Princeton awards five honorary degrees
Posted June 3, 2014; 12:00 p.m.
Princeton University awarded honorary degrees during Commencement exercises Tuesday, June 3, to five individuals for their contributions to human rights, public life, business, the humanities, education and engineering.
Princeton President Christopher L. Eisgruber awarded degrees to Fazle Hasan Abed, founder and chair of the nongovernmental development organization BRAC; Madeleine K. Albright, former U.S. secretary of state; Herb Kelleher, co-founder of Southwest Airlines; James McPherson, the George Henry Davis 1886 Professor of History, Emeritus, at Princeton; and James West, an inventor and research professor of electrical and computer engineering at Johns Hopkins' Whiting School of Engineering.
Fazle Hasan Abed, Doctor of Laws
Fazle Hasan Abed is the founder and chair of BRAC (formerly the Bangladesh Rural Advancement Committee), the largest nongovernment development organization in the world. Abed formed the organization in 1972 to help rehabilitate refugees after the independence war in Bangladesh. For more than four decades, he has led BRAC in its efforts to alleviate poverty and empower the poor. Initially focused on microcredit, BRAC now helps an estimated 135 million people in 11 countries with health care, education, women's empowerment, enterprise development, microfinance and other anti-poverty programs. BRAC has more than 100,000 employees worldwide. Among his many honors, Abed is the recipient of the first Clinton Global Citizenship Award, the Ramon Magsaysay Prize, the UNICEF Maurice Pate Award, the UNDP Mahbub ul Haq Award, and the WISE Prize for Education. He was knighted in 2010. That same year, he was appointed by UN Secretary General Ban Ki-moon to the Eminent Persons Group for the Least Developed Countries.
What began as a relief effort for war refugees in his home country of Bangladesh has, over four decades, blossomed into a profoundly effective and universally admired organization devoted to alleviating poverty for millions worldwide. His organizational and leadership skills, combined with his ceaseless commitment to uplifting the less fortunate, have led to innovative and enduring programs in economic development, education and health care. He has created a model of how to have a lasting impact on those in need; he himself is a model of what it means to live one's life in the service of humanity.
Madeleine K. Albright, Doctor of Laws
Madeleine Albright served as U.S. secretary of state from 1997 to 2001. Nominated by President Bill Clinton, she was the first woman to hold that position, and at the time was the highest-ranking woman in the history of the U.S. government. During her tenure, she reinforced America's alliances, advocated for democracy and human rights, and promoted American trade, business, labor and environmental standards abroad. In presenting her with the Presidential Medal of Freedom in 2012, President Barack Obama recognized her "courage and toughness," which "helped bring peace to the Balkans and paved the way for progress in some of the most unstable corners of the world." From 1993 to1997, Albright served as the U.S. permanent representative to the United Nations. From 1989 to 1992, she served as president of the Center for National Policy. Since leaving office, she founded the Albright Stonebridge Group, a global strategy firm, and is chair of Albright Capital Management, an investment advisory firm focused on emerging markets. She has returned to teaching at Georgetown University and has written five books, including her autobiography, "Madame Secretary: A Memoir." Albright chairs the National Democratic Institute for International Affairs and the Pew Global Attitudes Project and is president of the Harry S. Truman Scholarship Foundation. Albright received her bachelor's degree from Wellesley College in 1959 and her Ph.D. from Columbia University in 1976.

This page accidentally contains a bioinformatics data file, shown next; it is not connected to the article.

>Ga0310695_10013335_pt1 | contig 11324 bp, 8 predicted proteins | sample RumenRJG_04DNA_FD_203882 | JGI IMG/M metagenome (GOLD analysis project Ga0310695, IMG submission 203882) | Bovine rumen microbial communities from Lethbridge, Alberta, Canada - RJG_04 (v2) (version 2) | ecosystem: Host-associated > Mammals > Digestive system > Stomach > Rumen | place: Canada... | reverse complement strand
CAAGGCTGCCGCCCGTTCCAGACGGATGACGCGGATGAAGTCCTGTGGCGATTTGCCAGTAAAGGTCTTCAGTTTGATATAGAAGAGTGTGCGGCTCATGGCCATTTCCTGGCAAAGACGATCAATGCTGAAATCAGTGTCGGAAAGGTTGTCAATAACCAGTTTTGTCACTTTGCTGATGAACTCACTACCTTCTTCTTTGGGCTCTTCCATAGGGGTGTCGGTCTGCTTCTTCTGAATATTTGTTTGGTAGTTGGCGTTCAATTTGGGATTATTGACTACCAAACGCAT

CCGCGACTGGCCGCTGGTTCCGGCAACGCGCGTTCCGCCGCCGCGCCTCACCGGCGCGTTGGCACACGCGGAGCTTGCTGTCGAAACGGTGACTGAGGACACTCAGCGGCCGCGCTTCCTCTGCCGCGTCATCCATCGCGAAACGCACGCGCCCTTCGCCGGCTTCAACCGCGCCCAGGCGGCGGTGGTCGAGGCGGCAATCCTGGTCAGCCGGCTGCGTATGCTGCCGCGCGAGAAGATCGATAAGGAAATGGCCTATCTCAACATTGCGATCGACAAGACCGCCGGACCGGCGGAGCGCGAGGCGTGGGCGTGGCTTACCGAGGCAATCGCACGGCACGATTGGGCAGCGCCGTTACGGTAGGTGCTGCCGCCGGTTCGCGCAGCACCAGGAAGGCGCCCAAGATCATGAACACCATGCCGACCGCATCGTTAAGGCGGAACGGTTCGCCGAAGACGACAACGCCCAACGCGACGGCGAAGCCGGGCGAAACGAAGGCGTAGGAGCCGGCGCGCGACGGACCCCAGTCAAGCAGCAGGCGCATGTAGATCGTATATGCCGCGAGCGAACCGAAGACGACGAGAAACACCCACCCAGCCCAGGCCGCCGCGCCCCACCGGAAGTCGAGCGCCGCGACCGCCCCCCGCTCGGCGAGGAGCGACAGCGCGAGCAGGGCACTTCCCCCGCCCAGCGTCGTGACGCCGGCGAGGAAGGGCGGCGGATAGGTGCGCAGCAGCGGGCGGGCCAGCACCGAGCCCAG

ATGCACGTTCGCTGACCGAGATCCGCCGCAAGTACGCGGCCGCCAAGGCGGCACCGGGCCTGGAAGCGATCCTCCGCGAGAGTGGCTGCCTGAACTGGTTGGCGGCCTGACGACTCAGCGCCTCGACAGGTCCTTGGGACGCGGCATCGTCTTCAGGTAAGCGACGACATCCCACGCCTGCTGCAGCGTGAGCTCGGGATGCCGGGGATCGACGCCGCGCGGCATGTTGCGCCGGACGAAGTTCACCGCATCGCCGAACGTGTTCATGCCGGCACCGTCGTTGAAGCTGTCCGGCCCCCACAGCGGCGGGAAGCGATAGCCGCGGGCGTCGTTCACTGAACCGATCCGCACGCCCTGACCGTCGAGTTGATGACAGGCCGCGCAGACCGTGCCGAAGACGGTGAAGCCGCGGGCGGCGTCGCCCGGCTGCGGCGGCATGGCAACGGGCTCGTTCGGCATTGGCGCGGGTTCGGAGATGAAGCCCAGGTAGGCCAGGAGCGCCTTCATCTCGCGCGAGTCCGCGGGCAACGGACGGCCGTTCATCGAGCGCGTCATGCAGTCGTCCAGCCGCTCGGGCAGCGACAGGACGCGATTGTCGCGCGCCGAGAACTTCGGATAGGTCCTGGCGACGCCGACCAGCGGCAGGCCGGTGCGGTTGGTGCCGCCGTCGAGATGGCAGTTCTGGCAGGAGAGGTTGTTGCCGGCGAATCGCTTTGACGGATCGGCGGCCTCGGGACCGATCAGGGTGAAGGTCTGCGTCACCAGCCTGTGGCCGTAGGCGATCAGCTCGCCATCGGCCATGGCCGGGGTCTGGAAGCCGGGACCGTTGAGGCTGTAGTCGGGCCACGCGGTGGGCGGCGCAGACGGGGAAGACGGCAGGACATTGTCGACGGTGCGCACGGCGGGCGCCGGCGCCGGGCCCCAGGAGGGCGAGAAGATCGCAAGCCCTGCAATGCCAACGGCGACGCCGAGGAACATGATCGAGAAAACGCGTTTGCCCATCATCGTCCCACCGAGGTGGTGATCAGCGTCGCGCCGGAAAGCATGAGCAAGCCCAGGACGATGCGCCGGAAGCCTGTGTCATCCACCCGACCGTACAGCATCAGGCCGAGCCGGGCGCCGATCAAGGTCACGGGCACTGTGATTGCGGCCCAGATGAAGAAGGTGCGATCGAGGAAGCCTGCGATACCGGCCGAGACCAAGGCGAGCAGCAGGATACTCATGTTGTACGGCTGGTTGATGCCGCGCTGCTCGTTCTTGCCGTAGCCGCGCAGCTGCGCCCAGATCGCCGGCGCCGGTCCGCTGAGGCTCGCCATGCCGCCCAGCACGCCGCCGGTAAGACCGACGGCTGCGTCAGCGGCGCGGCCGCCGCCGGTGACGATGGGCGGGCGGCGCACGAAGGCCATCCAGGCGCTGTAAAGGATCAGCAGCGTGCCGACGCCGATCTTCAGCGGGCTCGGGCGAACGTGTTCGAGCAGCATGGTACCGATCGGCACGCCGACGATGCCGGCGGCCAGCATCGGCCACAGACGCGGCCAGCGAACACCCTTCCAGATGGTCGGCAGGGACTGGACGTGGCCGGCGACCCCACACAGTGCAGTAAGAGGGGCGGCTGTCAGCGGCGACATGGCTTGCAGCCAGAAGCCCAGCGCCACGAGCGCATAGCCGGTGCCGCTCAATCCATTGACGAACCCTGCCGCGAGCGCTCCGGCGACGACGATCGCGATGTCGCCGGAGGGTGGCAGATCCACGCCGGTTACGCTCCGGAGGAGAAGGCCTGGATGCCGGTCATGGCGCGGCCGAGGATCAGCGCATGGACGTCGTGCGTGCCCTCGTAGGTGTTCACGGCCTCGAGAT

She stepped onto the world stage as Madame Secretary, two words that had never before been uttered in the echoing halls and paneled rooms of the U.S. State Department. A daughter of Prague, she led the fight to defend Kosovo's Pristina, championing and shaping an intervention that saved millions of people from exile and ethnic cleansing. She is a history maker and path breaker, inventing and reinventing herself as a scholar, teacher, entrepreneur, author, mother, grandmother and mentor. Her legacy is a vision of American leadership in the world that reflects our core values of liberty and justice for all.
Herb Kelleher, Doctor of Laws
Herbert Kelleher, a native of Camden, New Jersey, is co-founder and retired chairman, president and CEO of Southwest Airlines. After a career in law, in 1967 Kelleher established the airline with one of his clients, Rollin King. He retired from Southwest more than 40 years later. The founders pioneered a low-cost airline that eliminated unnecessary services and used secondary airports. Kelleher, who became president and CEO of Southwest in 1981, led the company through its difficult opening years, spikes in fuel costs and drops in business after 9/11. From its regional beginnings, Southwest Airlines is now a profitable major national carrier. In 1973, Southwest instituted its first profit-sharing program for employees. Kelleher has received numerous awards for leadership, including the Charles Lindbergh Award for Excellence in Aviation; the L. Welch Pogue Award for Lifetime Achievement in Aviation; the Bower Award for Business Leadership; and the Tony Jannus Award. Kelleher received his bachelor's degree from Wesleyan University in 1953 and his law degree from New York University School of Law in 1956.